Mayor Scott Slifka and other town leaders testified before the State Legislature’s Appropriations Committee last week in support of a bill that would increase funding to West Hartford.
By Ronni Newton
“Educational Cost Sharing” is one of those terms that’s discussed in political circles, especially around budget time, and the dollars associated with West Hartford’s shortfall are so enormous that many residents can’t even fathom what it means or comprehend how it directly impacts them.
Last week, West Hartford Mayor Scott Slifka, Superintendent of Schools Tom Moore, Board of Education Vice Chair Tammy Exum, and State Rep. Brian Becker testified before the legislature’s Appropriations Committee at a hearing being overseen by State Sen. Beth Bye, a West Hartford Democrat who not only co-chairs the committee but is also sponsoring a bill (SB 816) that if passed would make a large dent in West Hartford’s shortfall.
The bill would mandate that towns receive at least 50 percent of their Educational Cost Sharing (ECS) funding. “If the bill passes, it would mean approximately $3.3 million for West Hartford,” Bye said.
As an example, if West Hartford were to receive that money this year, the $3.3 million could shave .57 mills off the proposed mill rate increase – which translates into $126 per year for the average homeowner.
ECS is funding the state provides to communities to help pay for education. It’s based on a complex formula which takes into account a municipality’s property values as well as student needs – theoretically equalizing educational opportunities on a statewide basis by considering students’ needs and the town’s ability to fund them.
Since 2007, the state has essentially been ignoring its own formula and flat-funding ECS rather than calculating it based on changing needs. West Hartford isn’t a poor community, but it’s an inner ring suburb with an increasingly diverse demographic, Bye said, that’s effectively getting “punished” for succeeding despite the underfunding.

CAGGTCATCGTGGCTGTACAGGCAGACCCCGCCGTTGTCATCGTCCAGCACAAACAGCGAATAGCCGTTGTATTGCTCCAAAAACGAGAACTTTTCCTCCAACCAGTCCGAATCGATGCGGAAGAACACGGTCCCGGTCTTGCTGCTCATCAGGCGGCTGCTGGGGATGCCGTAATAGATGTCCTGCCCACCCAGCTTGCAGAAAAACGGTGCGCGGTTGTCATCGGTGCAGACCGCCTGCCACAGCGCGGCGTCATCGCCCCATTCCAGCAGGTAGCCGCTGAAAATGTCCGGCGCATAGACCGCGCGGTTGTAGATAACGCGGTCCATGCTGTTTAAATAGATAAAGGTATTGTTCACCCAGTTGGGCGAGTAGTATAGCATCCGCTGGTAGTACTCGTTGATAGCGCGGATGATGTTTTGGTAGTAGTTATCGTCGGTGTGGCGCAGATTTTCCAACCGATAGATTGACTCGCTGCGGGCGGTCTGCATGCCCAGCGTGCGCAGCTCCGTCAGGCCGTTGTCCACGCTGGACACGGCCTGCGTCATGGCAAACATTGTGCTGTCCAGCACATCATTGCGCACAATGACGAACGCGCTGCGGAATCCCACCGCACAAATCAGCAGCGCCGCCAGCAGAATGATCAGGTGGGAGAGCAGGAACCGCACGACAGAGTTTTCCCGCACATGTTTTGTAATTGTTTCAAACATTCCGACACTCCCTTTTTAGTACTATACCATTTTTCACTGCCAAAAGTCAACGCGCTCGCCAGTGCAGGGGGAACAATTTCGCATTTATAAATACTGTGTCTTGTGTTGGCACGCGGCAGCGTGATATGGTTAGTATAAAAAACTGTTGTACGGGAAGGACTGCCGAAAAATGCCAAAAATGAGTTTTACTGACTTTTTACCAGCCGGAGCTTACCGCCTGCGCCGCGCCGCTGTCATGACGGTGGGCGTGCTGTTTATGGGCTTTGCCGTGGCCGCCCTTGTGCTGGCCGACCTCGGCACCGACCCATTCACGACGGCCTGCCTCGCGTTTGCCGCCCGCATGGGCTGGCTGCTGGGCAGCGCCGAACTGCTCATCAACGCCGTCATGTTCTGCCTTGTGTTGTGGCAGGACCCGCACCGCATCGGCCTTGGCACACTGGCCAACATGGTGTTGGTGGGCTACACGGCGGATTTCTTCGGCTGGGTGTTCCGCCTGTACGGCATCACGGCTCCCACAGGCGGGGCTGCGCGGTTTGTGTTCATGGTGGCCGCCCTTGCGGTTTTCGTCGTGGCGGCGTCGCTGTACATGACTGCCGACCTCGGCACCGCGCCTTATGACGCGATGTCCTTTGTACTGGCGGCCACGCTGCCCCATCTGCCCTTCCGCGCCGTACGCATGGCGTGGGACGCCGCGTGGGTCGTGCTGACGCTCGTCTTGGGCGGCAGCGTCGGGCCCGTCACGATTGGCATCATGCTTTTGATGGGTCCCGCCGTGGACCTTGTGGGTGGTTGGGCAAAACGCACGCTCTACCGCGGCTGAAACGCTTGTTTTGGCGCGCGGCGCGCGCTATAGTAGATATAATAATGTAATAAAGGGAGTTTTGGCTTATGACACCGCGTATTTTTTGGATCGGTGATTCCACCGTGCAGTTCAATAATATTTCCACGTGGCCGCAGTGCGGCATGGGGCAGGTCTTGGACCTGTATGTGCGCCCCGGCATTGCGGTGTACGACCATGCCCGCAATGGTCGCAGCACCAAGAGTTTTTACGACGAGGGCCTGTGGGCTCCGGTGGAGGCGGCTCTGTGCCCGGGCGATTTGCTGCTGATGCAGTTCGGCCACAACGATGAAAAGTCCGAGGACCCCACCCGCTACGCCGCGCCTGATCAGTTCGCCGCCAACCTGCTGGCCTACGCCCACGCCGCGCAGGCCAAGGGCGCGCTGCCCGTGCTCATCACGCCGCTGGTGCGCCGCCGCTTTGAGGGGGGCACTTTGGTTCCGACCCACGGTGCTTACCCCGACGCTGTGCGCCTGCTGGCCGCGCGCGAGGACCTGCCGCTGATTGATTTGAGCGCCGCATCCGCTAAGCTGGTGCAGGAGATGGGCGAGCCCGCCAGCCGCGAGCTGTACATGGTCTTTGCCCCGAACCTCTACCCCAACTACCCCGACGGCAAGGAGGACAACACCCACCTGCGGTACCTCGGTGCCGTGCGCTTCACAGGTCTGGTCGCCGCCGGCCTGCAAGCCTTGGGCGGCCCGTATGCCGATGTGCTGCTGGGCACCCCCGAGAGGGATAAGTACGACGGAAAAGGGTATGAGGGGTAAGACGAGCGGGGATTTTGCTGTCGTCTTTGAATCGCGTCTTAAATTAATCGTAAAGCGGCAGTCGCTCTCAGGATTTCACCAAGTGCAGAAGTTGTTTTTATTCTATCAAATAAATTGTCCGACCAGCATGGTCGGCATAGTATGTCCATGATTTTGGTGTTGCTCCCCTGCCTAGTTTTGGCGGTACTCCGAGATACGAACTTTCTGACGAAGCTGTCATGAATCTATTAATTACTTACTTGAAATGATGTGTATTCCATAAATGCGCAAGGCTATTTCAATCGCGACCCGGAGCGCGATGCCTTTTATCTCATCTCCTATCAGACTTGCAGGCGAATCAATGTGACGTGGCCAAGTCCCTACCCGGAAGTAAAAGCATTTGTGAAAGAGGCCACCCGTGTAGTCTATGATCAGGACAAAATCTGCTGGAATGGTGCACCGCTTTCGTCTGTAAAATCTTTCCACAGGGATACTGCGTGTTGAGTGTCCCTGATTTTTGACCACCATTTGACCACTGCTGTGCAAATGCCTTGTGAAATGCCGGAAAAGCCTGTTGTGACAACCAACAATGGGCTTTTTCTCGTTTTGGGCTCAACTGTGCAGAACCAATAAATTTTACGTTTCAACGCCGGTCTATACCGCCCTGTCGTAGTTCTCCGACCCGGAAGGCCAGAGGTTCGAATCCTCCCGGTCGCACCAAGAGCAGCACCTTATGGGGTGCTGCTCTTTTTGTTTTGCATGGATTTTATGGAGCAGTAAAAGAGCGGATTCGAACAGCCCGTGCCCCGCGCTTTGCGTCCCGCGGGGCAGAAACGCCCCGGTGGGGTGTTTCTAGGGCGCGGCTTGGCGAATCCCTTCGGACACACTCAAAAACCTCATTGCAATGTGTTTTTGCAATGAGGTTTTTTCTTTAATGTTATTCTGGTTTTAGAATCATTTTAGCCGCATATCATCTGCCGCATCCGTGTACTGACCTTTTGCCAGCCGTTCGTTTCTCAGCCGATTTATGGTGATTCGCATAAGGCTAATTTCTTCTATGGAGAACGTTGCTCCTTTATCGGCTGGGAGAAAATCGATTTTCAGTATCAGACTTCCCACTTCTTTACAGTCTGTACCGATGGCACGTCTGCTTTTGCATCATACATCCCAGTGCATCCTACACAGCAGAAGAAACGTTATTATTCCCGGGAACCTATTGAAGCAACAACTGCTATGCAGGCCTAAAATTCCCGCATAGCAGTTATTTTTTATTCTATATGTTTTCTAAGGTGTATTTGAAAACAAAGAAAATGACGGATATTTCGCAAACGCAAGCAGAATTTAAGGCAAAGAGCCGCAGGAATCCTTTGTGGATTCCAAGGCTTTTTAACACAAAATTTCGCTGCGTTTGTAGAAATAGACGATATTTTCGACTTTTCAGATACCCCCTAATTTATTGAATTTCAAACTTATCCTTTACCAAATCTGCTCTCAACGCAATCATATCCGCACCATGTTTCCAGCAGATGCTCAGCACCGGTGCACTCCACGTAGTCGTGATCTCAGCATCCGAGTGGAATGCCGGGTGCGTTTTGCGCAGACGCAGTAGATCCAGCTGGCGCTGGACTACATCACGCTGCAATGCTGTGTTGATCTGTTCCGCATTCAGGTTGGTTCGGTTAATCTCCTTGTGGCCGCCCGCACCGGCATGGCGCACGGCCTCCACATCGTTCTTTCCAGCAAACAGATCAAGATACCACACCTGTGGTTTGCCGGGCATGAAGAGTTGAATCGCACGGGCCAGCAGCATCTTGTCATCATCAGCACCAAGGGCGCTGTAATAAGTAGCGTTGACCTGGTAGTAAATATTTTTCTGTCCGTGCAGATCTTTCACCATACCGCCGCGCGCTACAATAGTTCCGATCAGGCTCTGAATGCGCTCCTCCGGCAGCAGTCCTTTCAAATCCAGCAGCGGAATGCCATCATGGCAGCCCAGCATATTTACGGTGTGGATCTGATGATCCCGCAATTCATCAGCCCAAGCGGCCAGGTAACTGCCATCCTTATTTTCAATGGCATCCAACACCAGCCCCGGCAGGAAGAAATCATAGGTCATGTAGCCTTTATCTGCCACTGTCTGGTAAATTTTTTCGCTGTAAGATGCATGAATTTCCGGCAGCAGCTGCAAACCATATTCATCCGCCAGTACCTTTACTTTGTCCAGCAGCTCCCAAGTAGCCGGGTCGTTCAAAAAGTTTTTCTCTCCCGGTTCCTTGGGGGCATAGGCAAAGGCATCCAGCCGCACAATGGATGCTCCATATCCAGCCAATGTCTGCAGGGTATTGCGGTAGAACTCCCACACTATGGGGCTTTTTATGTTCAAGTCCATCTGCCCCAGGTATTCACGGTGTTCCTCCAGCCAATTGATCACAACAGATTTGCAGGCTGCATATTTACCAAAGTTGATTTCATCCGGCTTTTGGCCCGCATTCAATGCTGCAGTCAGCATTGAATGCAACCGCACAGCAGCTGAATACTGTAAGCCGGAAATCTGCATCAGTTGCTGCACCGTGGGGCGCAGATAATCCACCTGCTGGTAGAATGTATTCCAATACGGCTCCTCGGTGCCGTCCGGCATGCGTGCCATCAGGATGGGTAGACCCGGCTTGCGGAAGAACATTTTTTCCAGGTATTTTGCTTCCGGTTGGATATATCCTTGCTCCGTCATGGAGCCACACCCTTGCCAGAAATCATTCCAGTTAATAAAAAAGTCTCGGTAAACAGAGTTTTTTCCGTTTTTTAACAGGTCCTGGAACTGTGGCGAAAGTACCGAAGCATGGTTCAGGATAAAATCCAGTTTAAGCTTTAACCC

Due to an additional grant, the state’s 30 lowest-performing districts are now getting a much greater percentage of the money they need, Bye said. Based on the most recent calculations, on a dollar basis West Hartford now has the sixth largest shortfall in the state.
Slifka said that balancing West Hartford’s budget each year in the face of such a revenue shortfall is painful – and a challenges he faces “because of state government.”
Slifka spelled it out in his testimony to the Appropriations Committee: “What if I told you that a city serving nearly 10,000 students, with 20 percent coming from homes where English is a second language, with a 39 percent minority population (and growing), with 70 different languages spoken and 21 percent of students qualifying for free or reduced lunch, and 11 percent of the student population receiving special education services and programs, was one of the highest performing school districts in the state and the nation? And what if I told you that city was the most underfunded school system in the state?” he said.